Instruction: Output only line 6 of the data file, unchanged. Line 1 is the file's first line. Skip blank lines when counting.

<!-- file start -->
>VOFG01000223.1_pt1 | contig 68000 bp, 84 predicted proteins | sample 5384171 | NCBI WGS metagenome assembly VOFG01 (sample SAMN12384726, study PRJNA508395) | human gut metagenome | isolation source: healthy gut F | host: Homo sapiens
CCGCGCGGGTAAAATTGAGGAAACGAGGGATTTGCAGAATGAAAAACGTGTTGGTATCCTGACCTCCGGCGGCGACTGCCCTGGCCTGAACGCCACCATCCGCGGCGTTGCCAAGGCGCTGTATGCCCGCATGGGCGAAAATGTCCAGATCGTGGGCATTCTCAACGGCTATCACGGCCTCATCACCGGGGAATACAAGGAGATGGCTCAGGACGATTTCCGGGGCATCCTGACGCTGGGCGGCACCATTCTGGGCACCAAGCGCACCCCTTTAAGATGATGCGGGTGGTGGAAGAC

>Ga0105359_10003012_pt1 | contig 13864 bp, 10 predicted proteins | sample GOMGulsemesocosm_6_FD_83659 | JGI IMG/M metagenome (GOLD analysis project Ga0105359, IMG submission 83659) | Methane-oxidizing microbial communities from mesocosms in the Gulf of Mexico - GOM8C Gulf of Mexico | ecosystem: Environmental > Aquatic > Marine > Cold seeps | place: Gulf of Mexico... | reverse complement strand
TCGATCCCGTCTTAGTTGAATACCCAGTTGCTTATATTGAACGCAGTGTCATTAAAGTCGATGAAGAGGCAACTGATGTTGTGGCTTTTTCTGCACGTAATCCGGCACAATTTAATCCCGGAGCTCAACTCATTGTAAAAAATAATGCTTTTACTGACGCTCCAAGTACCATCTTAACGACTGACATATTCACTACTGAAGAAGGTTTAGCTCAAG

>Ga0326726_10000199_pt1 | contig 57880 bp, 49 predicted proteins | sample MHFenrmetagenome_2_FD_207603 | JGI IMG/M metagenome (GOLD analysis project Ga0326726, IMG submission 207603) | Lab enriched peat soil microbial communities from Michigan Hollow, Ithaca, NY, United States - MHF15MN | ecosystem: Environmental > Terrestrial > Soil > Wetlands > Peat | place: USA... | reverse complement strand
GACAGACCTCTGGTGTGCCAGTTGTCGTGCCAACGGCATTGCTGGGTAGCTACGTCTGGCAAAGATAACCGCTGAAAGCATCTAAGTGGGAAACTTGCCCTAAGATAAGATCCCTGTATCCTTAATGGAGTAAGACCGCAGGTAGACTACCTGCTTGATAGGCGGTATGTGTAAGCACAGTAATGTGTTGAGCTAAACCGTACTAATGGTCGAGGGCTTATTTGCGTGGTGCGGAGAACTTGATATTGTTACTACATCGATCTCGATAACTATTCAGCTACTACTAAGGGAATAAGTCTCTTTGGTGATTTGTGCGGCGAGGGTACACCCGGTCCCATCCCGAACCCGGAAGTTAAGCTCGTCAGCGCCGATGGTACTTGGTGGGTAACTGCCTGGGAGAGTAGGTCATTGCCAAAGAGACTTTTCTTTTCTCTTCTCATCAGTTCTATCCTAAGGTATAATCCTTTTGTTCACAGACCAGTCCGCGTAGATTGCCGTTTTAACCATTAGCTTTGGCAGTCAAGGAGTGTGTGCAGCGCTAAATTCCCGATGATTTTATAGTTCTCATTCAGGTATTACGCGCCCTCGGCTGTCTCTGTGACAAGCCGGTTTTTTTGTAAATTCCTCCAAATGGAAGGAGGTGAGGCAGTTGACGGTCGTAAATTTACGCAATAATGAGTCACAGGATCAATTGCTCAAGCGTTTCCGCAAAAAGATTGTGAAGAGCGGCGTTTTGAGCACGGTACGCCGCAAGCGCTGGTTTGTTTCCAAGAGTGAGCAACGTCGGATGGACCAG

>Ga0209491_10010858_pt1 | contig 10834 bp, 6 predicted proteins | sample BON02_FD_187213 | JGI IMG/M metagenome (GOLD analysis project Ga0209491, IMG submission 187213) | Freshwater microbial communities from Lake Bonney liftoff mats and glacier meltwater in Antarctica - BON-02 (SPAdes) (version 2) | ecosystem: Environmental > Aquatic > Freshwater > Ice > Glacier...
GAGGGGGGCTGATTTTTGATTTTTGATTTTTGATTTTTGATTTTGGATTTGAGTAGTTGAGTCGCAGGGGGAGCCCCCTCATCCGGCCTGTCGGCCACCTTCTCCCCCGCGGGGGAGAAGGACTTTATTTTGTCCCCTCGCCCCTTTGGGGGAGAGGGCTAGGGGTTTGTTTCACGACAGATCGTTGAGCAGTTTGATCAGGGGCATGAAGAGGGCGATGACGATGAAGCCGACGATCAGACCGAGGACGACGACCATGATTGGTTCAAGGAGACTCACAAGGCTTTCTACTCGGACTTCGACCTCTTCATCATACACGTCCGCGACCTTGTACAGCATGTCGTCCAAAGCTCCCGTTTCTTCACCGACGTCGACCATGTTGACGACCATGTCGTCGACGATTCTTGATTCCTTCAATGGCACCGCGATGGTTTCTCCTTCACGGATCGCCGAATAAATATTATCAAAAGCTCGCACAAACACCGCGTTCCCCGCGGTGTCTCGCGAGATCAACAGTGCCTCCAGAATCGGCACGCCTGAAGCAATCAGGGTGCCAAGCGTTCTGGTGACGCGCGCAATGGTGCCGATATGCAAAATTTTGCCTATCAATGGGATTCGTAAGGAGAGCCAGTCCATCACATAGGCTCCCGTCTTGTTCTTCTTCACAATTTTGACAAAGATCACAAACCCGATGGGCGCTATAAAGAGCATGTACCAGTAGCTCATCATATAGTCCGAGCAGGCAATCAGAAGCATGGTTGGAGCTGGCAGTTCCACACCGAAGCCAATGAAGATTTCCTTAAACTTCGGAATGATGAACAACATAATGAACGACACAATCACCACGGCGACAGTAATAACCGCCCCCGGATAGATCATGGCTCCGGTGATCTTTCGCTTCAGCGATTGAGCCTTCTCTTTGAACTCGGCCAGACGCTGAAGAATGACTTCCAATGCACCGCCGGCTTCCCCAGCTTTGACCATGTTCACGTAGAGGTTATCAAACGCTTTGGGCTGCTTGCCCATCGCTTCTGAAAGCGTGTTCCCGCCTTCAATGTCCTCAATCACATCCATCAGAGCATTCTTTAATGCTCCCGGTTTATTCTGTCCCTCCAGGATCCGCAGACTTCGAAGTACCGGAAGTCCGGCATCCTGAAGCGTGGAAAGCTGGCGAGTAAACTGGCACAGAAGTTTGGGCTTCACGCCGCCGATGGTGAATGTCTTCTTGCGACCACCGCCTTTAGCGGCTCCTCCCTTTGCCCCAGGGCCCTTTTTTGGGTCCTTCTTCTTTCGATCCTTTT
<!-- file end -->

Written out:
GACAGACCTCTGGTGTGCCAGTTGTCGTGCCAACGGCATTGCTGGGTAGCTACGTCTGGCAAAGATAACCGCTGAAAGCATCTAAGTGGGAAACTTGCCCTAAGATAAGATCCCTGTATCCTTAATGGAGTAAGACCGCAGGTAGACTACCTGCTTGATAGGCGGTATGTGTAAGCACAGTAATGTGTTGAGCTAAACCGTACTAATGGTCGAGGGCTTATTTGCGTGGTGCGGAGAACTTGATATTGTTACTACATCGATCTCGATAACTATTCAGCTACTACTAAGGGAATAAGTCTCTTTGGTGATTTGTGCGGCGAGGGTACACCCGGTCCCATCCCGAACCCGGAAGTTAAGCTCGTCAGCGCCGATGGTACTTGGTGGGTAACTGCCTGGGAGAGTAGGTCATTGCCAAAGAGACTTTTCTTTTCTCTTCTCATCAGTTCTATCCTAAGGTATAATCCTTTTGTTCACAGACCAGTCCGCGTAGATTGCCGTTTTAACCATTAGCTTTGGCAGTCAAGGAGTGTGTGCAGCGCTAAATTCCCGATGATTTTATAGTTCTCATTCAGGTATTACGCGCCCTCGGCTGTCTCTGTGACAAGCCGGTTTTTTTGTAAATTCCTCCAAATGGAAGGAGGTGAGGCAGTTGACGGTCGTAAATTTACGCAATAATGAGTCACAGGATCAATTGCTCAAGCGTTTCCGCAAAAAGATTGTGAAGAGCGGCGTTTTGAGCACGGTACGCCGCAAGCGCTGGTTTGTTTCCAAGAGTGAGCAACGTCGGATGGACCAG